Oz the Great and Powerful Review: Oz the Con Man

Posted by on March 10, 2013 at 7:27 pm
Before he was an angry, disembodied head.

Before he was an angry, disembodied head.

Has anyone honestly ever looked at The Wizard of Oz and claimed he or she wanted to see a prequel to it? Does anyone really care why the Wicked Witch of the West has green skin? Does anyone care why the Wizard of Oz chose to hide behind a curtain and portray himself as a giant disembodied head? I think part of the appeal of the original film is that it never attempted to explain anything, but Sam Raimi must have believed that exposing some of the mystery of the original film was a good idea, because here’s the movie that provides the answers to most of the questions no one ever bothered to ask.

Oz the Great and Powerful follows the exploits of a young Oz (James Franco) as he transitions from being a small-time magician and philanderer to the great man behind the curtain. Following a lengthy black-and-white prologue (a nod to the monochrome prologue of the original film), Oz finds himself transported to the magical land of his namesake after he’s sucked into a tornado.

He eventually encounters Theodora (Mila Kunis), an attractive and impressionable young witch who immediately falls in love with him. As soon as Theodora tells the fame-and-power-hungry con man about the prophecy of a powerful wizard destined to descend upon the land and become its king, Oz seizes the opportunity to hold himself out as the land’s savior.

Of course, in order to become king and gain access to the Emerald City’s royal treasury, he first must kill a wicked witch. With the throne of a kingdom and unfathomable riches within arm’s reach, the self-proclaimed wizard sets out on his task. As with the original film, he picks up an eclectic entourage during his journey including a flying monkey (Zach Braff), a living china doll (Joey King), and Glenda the Good Witch (Michelle Williams). Oz may not be the magical wizard everyone was waiting for, and he may be a complete bastard, but he has more than a few tricks up his sleeve.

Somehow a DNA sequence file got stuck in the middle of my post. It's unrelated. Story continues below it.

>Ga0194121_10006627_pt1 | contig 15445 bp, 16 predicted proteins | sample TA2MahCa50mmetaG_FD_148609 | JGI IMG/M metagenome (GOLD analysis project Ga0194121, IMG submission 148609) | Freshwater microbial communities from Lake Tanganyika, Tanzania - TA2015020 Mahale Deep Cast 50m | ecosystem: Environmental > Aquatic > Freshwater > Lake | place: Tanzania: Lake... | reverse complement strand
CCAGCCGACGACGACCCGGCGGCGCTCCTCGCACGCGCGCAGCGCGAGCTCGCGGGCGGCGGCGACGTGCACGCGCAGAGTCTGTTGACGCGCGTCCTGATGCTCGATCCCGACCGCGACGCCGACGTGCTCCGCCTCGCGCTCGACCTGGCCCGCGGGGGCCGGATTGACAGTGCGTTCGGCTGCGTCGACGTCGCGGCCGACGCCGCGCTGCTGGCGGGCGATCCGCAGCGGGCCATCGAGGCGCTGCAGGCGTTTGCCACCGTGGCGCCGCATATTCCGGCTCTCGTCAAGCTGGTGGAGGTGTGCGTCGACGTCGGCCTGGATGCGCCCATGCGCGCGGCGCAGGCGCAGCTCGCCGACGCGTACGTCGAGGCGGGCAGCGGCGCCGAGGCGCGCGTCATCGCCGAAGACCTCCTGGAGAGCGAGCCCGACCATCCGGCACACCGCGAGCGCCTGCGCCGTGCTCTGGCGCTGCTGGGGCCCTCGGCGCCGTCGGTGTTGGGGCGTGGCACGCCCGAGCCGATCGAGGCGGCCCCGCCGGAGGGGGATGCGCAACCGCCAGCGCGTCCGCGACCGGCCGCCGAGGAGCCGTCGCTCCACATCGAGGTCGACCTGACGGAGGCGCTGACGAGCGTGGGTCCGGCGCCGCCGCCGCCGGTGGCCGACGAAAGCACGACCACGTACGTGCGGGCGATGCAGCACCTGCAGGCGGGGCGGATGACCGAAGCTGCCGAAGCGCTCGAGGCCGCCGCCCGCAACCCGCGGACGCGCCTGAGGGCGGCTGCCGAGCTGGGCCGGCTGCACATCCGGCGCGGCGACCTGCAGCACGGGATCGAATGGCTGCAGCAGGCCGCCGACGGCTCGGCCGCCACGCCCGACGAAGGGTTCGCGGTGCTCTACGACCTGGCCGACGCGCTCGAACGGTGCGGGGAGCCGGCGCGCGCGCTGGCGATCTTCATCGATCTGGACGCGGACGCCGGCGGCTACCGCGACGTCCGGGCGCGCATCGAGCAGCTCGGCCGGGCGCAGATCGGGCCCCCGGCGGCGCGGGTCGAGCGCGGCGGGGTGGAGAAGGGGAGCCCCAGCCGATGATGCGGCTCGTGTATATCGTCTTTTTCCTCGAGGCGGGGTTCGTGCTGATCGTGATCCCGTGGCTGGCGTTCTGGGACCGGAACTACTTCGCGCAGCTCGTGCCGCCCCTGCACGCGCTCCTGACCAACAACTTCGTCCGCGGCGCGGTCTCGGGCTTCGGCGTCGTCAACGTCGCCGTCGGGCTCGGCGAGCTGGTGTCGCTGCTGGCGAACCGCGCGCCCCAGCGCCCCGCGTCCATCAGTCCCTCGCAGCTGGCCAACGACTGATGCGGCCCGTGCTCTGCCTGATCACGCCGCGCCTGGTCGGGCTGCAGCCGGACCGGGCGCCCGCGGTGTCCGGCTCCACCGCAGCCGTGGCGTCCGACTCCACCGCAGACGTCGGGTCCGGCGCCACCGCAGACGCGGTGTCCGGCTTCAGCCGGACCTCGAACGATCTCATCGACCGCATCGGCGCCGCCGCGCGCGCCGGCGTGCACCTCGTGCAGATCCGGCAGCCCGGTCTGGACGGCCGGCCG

For what it’s worth, the movie is visually striking. Yeah, there’s a lot of computer trickery and CGI, but this is one of those rare cases where it actually works. There’s a certain whimsy to the proceedings. Everything is vibrant and colorful. Yeah, there’s a certain fakeness to it, but the land of Oz should look fantastical. Raimi accomplishes that here.

If anything drags the film down, it’s the casting of the wicked witch. The screenplay devotes a good bit of time toward misleading the audience as to who the Wicked Witch of the West actually is, and I don’t want to spoil the surprise. Needless to say, Rachel Weisz, Mila Kunis, and Michelle Williams can’t stand in for Margaret Hamilton’s legendary, campy performance as the green-skinned crone.

In fact, James Franco aside, many of the actors here attempt to play their roles completely straight. Film acting has really come a long way from the more artificial, theatrical performances of the 1920’s and ‘30s, but that brand of ham acting really served the material well. The Wizard of Oz is kid-friendly fantasy, not high drama. I don’t want to see a gritty, subtle reinterpretation of the Land of Oz and its denizens. The old portrayal is fine as it is. The more brooding, Nolan-esque rhythms Mitchell Kapner’s screenplay occasionally adopts is all wrong.

And yet, in spite of it’s flaws, I enjoyed the movie’s inventive conclusion. Yes, Oz must eventually battle both the Wicked Witch of the East and the Wicked Witch of the West. However, Raimi and crew conjure up an ending that feels organic to the characters and the story.

Oz isn’t a wizard; he’s just a very creative con man. So it makes sense that he wouldn’t attempt to save the day by waging war on the witches or meeting them face-to-face. Instead, he concocts a final illusion that dazzles the entire land. The movie’s finale is both satisfying and inventive in that it’s epic and reminiscent of Raimi’s smaller Army of Darkness. In contrast, if Bryan Singer had directed the film, the finale would have entailed a CGI army of munchkins going to war against an army of flying baboons.

However, a satisfying conclusion isn’t enough to save the movie. It’s just a little too inert and underwhelming to live up to its predecessor. Much like its own protagonist, this movie can’t even begin live up to its title.

6/10 FleshEatingZipper

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